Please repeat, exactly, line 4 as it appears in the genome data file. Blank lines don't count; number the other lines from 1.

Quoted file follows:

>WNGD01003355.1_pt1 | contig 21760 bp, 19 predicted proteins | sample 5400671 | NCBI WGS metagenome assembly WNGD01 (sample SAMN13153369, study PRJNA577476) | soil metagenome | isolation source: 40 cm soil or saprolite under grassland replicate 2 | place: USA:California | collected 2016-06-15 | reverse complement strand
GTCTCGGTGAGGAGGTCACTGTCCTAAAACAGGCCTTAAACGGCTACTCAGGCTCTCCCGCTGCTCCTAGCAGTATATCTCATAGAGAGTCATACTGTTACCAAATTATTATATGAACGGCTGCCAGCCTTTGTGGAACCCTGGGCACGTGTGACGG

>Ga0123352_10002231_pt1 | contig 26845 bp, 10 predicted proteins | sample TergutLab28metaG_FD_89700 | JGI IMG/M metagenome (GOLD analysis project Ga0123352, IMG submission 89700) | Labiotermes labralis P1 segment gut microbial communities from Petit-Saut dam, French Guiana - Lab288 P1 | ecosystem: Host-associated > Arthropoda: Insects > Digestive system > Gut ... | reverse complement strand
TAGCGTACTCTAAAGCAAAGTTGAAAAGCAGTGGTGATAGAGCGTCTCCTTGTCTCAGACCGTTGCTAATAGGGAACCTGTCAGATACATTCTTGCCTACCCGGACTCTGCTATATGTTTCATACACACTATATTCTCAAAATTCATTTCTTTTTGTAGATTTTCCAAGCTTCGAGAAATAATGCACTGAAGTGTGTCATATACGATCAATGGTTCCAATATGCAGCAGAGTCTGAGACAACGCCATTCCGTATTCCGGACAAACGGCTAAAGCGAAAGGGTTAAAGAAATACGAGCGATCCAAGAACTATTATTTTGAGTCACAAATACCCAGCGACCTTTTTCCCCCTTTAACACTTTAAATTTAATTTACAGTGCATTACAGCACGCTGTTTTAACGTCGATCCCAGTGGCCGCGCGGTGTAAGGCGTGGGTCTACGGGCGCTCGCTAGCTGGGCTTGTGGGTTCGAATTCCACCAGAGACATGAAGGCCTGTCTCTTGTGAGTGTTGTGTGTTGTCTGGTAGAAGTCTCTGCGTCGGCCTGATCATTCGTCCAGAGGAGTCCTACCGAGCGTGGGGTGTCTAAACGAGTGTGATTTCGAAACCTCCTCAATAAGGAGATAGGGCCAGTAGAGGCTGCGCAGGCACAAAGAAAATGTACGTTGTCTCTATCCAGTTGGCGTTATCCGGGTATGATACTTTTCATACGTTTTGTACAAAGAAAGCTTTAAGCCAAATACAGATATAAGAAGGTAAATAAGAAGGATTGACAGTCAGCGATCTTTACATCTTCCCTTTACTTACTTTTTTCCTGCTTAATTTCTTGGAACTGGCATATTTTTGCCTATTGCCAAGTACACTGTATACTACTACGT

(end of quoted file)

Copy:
TAGCGTACTCTAAAGCAAAGTTGAAAAGCAGTGGTGATAGAGCGTCTCCTTGTCTCAGACCGTTGCTAATAGGGAACCTGTCAGATACATTCTTGCCTACCCGGACTCTGCTATATGTTTCATACACACTATATTCTCAAAATTCATTTCTTTTTGTAGATTTTCCAAGCTTCGAGAAATAATGCACTGAAGTGTGTCATATACGATCAATGGTTCCAATATGCAGCAGAGTCTGAGACAACGCCATTCCGTATTCCGGACAAACGGCTAAAGCGAAAGGGTTAAAGAAATACGAGCGATCCAAGAACTATTATTTTGAGTCACAAATACCCAGCGACCTTTTTCCCCCTTTAACACTTTAAATTTAATTTACAGTGCATTACAGCACGCTGTTTTAACGTCGATCCCAGTGGCCGCGCGGTGTAAGGCGTGGGTCTACGGGCGCTCGCTAGCTGGGCTTGTGGGTTCGAATTCCACCAGAGACATGAAGGCCTGTCTCTTGTGAGTGTTGTGTGTTGTCTGGTAGAAGTCTCTGCGTCGGCCTGATCATTCGTCCAGAGGAGTCCTACCGAGCGTGGGGTGTCTAAACGAGTGTGATTTCGAAACCTCCTCAATAAGGAGATAGGGCCAGTAGAGGCTGCGCAGGCACAAAGAAAATGTACGTTGTCTCTATCCAGTTGGCGTTATCCGGGTATGATACTTTTCATACGTTTTGTACAAAGAAAGCTTTAAGCCAAATACAGATATAAGAAGGTAAATAAGAAGGATTGACAGTCAGCGATCTTTACATCTTCCCTTTACTTACTTTTTTCCTGCTTAATTTCTTGGAACTGGCATATTTTTGCCTATTGCCAAGTACACTGTATACTACTACGT